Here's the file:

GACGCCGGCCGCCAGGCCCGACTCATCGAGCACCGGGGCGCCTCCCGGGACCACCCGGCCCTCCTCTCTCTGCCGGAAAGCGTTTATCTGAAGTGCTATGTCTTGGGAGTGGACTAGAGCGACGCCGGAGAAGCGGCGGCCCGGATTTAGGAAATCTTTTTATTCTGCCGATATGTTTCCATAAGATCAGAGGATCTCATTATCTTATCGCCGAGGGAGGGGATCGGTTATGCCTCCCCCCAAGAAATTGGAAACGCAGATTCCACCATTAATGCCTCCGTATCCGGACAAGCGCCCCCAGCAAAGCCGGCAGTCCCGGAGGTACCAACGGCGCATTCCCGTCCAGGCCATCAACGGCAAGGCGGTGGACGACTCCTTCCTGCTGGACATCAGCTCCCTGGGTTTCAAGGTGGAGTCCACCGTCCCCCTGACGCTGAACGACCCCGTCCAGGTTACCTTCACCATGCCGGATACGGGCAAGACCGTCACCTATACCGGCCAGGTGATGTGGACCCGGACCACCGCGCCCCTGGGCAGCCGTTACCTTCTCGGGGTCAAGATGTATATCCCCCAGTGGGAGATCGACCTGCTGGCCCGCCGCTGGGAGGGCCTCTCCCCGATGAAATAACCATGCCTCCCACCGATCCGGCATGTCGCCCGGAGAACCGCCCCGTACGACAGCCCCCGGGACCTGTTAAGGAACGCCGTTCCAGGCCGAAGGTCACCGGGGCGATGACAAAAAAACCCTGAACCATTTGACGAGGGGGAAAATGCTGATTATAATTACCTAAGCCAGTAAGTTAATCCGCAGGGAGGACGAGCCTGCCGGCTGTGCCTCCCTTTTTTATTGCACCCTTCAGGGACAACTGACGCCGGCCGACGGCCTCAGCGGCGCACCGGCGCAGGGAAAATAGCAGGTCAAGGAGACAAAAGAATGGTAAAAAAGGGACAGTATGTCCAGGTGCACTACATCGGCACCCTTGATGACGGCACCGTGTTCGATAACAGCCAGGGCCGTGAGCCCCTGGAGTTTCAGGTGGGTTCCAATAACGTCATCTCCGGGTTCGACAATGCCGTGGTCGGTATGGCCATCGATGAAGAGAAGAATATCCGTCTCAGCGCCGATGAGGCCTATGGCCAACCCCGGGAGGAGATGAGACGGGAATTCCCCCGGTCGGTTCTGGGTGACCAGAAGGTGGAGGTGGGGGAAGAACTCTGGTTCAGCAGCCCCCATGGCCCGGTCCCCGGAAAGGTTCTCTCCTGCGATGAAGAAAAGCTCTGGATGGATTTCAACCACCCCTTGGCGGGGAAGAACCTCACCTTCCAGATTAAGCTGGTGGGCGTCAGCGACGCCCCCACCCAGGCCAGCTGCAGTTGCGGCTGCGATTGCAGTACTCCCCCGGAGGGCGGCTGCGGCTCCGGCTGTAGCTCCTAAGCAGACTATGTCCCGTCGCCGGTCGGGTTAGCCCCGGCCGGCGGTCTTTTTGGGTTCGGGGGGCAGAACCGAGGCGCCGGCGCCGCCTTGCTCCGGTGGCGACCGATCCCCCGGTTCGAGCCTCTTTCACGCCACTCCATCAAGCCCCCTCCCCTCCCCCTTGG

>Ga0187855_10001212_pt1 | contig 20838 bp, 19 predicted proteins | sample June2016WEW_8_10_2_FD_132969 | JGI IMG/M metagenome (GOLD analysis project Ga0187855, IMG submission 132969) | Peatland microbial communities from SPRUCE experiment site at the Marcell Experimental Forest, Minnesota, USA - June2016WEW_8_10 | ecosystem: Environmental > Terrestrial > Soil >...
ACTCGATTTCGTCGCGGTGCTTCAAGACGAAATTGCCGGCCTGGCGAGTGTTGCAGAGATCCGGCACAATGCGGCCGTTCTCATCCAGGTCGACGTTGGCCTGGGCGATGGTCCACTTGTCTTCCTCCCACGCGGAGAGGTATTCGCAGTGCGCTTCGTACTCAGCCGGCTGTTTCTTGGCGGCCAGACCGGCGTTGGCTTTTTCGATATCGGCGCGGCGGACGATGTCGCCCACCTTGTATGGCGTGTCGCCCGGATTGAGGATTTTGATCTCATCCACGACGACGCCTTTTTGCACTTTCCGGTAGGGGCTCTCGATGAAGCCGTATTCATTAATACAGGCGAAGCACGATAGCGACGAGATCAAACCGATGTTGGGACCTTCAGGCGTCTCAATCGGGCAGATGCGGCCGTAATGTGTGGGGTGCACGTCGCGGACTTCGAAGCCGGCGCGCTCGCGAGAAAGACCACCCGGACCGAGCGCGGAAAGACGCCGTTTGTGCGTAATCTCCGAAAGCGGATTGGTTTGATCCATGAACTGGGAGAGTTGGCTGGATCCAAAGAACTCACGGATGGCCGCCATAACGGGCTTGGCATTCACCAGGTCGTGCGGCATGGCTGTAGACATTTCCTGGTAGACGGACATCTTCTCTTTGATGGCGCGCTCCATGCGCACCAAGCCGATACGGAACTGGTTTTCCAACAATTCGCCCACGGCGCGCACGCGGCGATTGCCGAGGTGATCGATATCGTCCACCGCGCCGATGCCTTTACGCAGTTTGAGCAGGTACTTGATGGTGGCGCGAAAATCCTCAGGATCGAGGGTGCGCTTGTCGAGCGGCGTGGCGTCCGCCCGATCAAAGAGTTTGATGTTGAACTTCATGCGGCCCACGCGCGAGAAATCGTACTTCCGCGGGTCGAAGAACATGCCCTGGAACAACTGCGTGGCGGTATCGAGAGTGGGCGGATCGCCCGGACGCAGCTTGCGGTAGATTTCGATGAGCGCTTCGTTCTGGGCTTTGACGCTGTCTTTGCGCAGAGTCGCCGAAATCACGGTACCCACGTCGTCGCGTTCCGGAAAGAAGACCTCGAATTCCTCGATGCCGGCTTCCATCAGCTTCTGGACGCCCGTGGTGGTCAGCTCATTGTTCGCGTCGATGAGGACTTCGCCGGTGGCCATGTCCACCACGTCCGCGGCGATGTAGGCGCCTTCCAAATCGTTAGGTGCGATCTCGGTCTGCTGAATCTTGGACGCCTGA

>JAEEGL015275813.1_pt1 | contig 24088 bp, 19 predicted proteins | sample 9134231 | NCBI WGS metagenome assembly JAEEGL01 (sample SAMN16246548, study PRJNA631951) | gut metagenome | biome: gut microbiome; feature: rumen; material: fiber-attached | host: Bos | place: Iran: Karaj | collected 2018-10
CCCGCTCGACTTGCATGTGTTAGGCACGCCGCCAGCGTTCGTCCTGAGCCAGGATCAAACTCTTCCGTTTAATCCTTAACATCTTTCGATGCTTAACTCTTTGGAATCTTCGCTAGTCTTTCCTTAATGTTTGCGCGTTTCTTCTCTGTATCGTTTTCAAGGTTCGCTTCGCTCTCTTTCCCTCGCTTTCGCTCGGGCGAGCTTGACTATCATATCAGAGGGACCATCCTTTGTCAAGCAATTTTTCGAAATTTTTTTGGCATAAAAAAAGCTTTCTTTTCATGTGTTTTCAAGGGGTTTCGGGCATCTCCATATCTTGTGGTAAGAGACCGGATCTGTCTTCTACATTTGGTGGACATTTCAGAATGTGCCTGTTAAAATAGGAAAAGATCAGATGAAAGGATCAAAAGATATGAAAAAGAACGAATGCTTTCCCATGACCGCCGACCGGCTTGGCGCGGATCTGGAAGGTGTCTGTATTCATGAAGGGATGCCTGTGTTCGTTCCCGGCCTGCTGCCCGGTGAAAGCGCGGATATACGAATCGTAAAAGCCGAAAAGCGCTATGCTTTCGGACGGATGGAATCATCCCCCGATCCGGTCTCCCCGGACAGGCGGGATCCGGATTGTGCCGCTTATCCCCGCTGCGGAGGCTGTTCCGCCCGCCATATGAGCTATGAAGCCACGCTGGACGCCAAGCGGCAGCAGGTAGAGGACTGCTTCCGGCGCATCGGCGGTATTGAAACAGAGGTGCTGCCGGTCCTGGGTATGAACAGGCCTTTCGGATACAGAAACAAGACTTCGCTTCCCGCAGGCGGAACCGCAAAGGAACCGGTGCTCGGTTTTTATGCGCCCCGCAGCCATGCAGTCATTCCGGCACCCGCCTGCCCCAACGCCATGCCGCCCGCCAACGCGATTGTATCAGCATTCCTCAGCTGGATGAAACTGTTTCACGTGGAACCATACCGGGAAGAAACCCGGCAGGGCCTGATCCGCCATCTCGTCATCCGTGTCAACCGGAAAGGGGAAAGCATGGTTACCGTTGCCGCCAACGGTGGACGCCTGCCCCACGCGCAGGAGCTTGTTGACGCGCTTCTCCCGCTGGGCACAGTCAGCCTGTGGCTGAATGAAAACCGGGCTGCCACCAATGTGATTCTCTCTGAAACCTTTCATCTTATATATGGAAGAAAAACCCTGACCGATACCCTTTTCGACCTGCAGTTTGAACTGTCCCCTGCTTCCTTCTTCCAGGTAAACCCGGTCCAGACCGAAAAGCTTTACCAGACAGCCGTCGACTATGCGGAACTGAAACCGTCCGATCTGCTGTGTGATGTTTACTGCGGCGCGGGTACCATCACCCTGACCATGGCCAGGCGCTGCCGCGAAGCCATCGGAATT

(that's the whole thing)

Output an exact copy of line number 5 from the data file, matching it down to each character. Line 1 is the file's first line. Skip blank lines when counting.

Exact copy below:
CCCGCTCGACTTGCATGTGTTAGGCACGCCGCCAGCGTTCGTCCTGAGCCAGGATCAAACTCTTCCGTTTAATCCTTAACATCTTTCGATGCTTAACTCTTTGGAATCTTCGCTAGTCTTTCCTTAATGTTTGCGCGTTTCTTCTCTGTATCGTTTTCAAGGTTCGCTTCGCTCTCTTTCCCTCGCTTTCGCTCGGGCGAGCTTGACTATCATATCAGAGGGACCATCCTTTGTCAAGCAATTTTTCGAAATTTTTTTGGCATAAAAAAAGCTTTCTTTTCATGTGTTTTCAAGGGGTTTCGGGCATCTCCATATCTTGTGGTAAGAGACCGGATCTGTCTTCTACATTTGGTGGACATTTCAGAATGTGCCTGTTAAAATAGGAAAAGATCAGATGAAAGGATCAAAAGATATGAAAAAGAACGAATGCTTTCCCATGACCGCCGACCGGCTTGGCGCGGATCTGGAAGGTGTCTGTATTCATGAAGGGATGCCTGTGTTCGTTCCCGGCCTGCTGCCCGGTGAAAGCGCGGATATACGAATCGTAAAAGCCGAAAAGCGCTATGCTTTCGGACGGATGGAATCATCCCCCGATCCGGTCTCCCCGGACAGGCGGGATCCGGATTGTGCCGCTTATCCCCGCTGCGGAGGCTGTTCCGCCCGCCATATGAGCTATGAAGCCACGCTGGACGCCAAGCGGCAGCAGGTAGAGGACTGCTTCCGGCGCATCGGCGGTATTGAAACAGAGGTGCTGCCGGTCCTGGGTATGAACAGGCCTTTCGGATACAGAAACAAGACTTCGCTTCCCGCAGGCGGAACCGCAAAGGAACCGGTGCTCGGTTTTTATGCGCCCCGCAGCCATGCAGTCATTCCGGCACCCGCCTGCCCCAACGCCATGCCGCCCGCCAACGCGATTGTATCAGCATTCCTCAGCTGGATGAAACTGTTTCACGTGGAACCATACCGGGAAGAAACCCGGCAGGGCCTGATCCGCCATCTCGTCATCCGTGTCAACCGGAAAGGGGAAAGCATGGTTACCGTTGCCGCCAACGGTGGACGCCTGCCCCACGCGCAGGAGCTTGTTGACGCGCTTCTCCCGCTGGGCACAGTCAGCCTGTGGCTGAATGAAAACCGGGCTGCCACCAATGTGATTCTCTCTGAAACCTTTCATCTTATATATGGAAGAAAAACCCTGACCGATACCCTTTTCGACCTGCAGTTTGAACTGTCCCCTGCTTCCTTCTTCCAGGTAAACCCGGTCCAGACCGAAAAGCTTTACCAGACAGCCGTCGACTATGCGGAACTGAAACCGTCCGATCTGCTGTGTGATGTTTACTGCGGCGCGGGTACCATCACCCTGACCATGGCCAGGCGCTGCCGCGAAGCCATCGGAATT